Facebook Pages: Coca Cola

Coca Cola is a great example of a company embracing these new social technologies and leverage their fan base. In 2007, Professor Weigend was at a conference where Coca Cola's CMO's opinion when he saw someone using the Coca Cola name on the web was "We will sue them!" Coca Cola recently found out that there was a successful Facebook Page for Coca Cola's Facebook Page was run by two fans. Instead of being hostile, they flew the two fans out to the Coca Cola headquarters, gave them a tour, etc.

What kind of Facebook Page metrics are companies and celebrities asking for?

Big companies are not sophisticated in the metrics that they want. They are interested in high level signals, broad distributions. Example: playing Yao Ming and Shaq against each other by reminding each of them when the other has more fans and suggesting that they should invest more money and publish more advertisements for their respective page. Example 2: pages for movies. They are most interested in the Lexicon-type feedback and seeing increased chatter about their movie. Are people actually talking about the movie?

A few are interested in surveys and experiments to see if users are able to recall a brand or fact about a brand some time after seeing an advertisement.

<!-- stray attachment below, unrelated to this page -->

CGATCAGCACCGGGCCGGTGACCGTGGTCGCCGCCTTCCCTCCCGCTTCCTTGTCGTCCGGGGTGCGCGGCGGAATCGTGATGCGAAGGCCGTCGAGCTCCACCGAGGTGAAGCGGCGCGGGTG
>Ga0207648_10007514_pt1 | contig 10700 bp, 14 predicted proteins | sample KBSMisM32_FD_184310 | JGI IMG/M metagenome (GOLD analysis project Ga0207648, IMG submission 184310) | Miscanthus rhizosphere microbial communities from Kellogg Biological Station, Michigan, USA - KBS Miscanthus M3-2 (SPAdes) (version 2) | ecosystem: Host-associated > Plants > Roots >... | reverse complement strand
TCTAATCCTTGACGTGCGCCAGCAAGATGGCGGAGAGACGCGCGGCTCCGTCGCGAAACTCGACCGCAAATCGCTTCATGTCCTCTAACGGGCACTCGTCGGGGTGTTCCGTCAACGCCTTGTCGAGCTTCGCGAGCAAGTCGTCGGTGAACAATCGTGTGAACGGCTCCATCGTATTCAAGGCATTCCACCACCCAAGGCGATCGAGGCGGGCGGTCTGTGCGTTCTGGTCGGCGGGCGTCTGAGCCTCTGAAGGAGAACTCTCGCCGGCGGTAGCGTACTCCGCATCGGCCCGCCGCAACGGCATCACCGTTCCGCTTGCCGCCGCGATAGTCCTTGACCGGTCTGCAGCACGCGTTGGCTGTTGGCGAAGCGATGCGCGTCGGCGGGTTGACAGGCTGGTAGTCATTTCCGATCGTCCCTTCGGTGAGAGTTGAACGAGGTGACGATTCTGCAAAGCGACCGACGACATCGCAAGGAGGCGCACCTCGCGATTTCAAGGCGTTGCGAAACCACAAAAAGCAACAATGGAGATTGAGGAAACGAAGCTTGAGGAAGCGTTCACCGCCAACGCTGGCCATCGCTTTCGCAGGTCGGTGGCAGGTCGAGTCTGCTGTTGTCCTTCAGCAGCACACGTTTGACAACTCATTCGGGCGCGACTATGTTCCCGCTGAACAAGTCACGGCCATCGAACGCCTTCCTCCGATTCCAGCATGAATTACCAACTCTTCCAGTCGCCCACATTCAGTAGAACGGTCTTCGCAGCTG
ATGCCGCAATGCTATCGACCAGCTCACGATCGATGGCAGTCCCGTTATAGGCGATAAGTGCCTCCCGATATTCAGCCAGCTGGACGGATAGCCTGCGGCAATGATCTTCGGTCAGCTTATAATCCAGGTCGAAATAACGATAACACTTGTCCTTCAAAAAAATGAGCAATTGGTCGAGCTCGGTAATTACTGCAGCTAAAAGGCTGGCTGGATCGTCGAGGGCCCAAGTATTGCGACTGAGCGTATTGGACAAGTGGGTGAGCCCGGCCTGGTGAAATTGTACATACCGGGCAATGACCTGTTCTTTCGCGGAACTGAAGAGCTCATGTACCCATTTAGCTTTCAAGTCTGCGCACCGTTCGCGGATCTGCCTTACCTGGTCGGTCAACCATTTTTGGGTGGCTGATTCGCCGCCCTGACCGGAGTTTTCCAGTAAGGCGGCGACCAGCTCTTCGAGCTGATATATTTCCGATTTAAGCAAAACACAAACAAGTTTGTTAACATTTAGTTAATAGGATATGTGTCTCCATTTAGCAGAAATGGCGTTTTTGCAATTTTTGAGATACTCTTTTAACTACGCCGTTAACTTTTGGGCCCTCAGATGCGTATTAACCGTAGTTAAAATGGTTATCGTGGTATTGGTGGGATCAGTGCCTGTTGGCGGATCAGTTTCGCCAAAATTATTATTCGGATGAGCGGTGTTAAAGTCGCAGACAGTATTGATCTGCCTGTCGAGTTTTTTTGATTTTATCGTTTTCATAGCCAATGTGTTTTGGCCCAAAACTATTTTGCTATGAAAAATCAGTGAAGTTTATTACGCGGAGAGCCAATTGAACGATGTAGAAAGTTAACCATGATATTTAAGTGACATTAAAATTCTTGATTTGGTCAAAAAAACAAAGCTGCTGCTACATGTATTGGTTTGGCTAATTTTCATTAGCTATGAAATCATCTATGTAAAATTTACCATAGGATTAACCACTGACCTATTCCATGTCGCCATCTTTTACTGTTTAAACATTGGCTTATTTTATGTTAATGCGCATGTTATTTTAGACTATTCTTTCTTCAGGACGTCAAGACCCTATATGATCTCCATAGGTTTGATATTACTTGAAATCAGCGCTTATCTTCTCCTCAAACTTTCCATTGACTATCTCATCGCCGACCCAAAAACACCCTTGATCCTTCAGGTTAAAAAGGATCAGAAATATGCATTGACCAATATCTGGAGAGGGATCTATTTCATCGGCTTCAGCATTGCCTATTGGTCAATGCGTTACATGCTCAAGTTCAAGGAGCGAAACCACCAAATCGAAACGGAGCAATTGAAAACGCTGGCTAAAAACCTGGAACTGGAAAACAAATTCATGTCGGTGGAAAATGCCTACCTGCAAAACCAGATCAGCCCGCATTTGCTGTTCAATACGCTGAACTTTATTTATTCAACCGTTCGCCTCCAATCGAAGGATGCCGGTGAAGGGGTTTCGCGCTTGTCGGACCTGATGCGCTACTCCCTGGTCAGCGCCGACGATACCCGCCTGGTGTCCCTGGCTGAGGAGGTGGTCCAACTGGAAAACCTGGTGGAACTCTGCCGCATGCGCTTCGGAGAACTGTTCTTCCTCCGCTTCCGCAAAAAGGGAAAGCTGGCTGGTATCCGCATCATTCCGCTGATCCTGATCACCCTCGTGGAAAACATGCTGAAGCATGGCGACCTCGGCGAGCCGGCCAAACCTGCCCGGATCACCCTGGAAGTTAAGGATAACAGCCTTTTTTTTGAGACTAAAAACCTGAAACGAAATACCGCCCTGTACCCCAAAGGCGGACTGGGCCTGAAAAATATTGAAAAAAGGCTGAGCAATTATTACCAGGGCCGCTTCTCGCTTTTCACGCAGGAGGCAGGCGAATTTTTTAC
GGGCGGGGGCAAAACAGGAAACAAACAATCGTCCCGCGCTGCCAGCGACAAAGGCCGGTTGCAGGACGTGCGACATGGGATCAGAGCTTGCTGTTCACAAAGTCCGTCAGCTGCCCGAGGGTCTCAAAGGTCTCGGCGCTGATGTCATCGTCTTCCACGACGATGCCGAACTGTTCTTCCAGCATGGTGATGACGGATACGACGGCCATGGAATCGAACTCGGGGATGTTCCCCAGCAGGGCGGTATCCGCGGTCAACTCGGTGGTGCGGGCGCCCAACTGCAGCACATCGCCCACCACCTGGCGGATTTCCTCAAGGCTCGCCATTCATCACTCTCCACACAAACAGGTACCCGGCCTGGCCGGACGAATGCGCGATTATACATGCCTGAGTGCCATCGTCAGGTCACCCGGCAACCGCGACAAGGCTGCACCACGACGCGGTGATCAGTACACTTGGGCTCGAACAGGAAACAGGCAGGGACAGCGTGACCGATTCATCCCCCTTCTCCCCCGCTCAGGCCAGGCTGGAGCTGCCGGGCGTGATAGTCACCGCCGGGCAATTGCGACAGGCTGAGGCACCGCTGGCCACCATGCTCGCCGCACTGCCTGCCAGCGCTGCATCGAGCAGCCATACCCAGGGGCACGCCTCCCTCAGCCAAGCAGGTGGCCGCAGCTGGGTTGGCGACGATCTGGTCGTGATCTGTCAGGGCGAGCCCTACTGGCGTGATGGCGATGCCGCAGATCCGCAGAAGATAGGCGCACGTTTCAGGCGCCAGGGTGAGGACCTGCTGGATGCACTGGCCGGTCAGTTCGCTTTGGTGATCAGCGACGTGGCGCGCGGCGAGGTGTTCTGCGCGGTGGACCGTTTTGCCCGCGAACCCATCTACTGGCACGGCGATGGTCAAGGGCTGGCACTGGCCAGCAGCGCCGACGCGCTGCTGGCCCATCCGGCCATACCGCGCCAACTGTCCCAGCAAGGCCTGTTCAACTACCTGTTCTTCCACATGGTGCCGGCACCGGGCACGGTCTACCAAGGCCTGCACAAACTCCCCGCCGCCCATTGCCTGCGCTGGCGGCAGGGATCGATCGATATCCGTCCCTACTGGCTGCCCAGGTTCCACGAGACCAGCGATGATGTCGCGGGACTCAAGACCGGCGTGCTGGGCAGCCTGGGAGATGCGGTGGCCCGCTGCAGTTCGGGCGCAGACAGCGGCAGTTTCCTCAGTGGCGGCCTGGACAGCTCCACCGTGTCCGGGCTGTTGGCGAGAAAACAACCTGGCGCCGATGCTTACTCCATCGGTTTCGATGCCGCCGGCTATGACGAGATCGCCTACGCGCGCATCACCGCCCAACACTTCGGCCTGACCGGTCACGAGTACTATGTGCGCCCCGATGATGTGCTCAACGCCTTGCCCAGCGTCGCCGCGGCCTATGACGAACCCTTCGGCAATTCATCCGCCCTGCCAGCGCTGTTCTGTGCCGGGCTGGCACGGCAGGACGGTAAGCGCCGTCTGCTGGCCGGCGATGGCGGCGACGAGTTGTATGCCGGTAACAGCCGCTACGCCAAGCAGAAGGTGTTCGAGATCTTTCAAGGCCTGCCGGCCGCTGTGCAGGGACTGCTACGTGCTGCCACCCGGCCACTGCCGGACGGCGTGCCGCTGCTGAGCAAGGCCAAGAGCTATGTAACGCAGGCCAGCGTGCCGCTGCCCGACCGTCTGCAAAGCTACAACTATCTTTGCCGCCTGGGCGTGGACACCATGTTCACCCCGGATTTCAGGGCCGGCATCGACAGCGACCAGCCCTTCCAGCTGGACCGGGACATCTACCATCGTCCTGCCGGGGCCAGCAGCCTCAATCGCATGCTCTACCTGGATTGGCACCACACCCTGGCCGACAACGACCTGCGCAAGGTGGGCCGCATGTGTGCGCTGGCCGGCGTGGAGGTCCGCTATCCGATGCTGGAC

Facebook Invites Question

Suppose you do not use Facebook and you receive 3 invites from friends to join. Assume you know the friends equally well, like them equally as much, and all circumstances are identical except for one thing. In Scenario 1, all 3 friends are from the same network on Facebook. For example, you go to Stanford and all 3 of your friends are part of the Stanford network. In Scenario 2, all 3 friends are from different networks. For example, one friend is from Stanford, one is from Singapore and one is from Oxford where you spent a semester abroad. Would you be more likely to join Facebook in Scenario 1 or Scenario 2?

Student Responses

Around 66% of students were for Scenario 1. Opinions for Scenario 1 included:
  • All 3 friends on the same network provides a critical mass, or enough reason, for me to join Facebook. If they are all on the same network, they probably know each other. All 4 of us knowing each other and interacting is more valuable to me than 3 disjoint relationships where the friends only interact with me and not with each other.
  • 3 people in a network that I am in feels very relevant to me.